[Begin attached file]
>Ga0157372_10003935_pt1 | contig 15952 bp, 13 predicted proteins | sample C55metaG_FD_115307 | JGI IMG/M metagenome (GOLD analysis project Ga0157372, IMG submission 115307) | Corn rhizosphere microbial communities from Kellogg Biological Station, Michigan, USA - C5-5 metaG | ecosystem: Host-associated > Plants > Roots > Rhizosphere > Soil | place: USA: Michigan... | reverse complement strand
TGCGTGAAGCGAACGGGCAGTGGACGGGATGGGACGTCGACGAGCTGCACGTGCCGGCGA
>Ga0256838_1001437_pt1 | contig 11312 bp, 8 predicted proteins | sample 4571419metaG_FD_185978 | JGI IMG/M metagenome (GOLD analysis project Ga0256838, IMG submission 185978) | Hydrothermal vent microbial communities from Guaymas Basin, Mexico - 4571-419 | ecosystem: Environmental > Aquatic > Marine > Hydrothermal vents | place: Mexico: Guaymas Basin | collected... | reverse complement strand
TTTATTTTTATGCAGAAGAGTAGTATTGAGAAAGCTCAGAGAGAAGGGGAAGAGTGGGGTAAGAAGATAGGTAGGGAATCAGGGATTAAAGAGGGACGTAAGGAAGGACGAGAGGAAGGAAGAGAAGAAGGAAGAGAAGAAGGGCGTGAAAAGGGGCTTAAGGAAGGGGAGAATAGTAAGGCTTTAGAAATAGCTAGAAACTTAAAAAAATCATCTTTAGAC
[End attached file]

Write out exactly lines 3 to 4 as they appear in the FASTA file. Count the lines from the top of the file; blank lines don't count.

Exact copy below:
>Ga0256838_1001437_pt1 | contig 11312 bp, 8 predicted proteins | sample 4571419metaG_FD_185978 | JGI IMG/M metagenome (GOLD analysis project Ga0256838, IMG submission 185978) | Hydrothermal vent microbial communities from Guaymas Basin, Mexico - 4571-419 | ecosystem: Environmental > Aquatic > Marine > Hydrothermal vents | place: Mexico: Guaymas Basin | collected... | reverse complement strand
TTTATTTTTATGCAGAAGAGTAGTATTGAGAAAGCTCAGAGAGAAGGGGAAGAGTGGGGTAAGAAGATAGGTAGGGAATCAGGGATTAAAGAGGGACGTAAGGAAGGACGAGAGGAAGGAAGAGAAGAAGGAAGAGAAGAAGGGCGTGAAAAGGGGCTTAAGGAAGGGGAGAATAGTAAGGCTTTAGAAATAGCTAGAAACTTAAAAAAATCATCTTTAGAC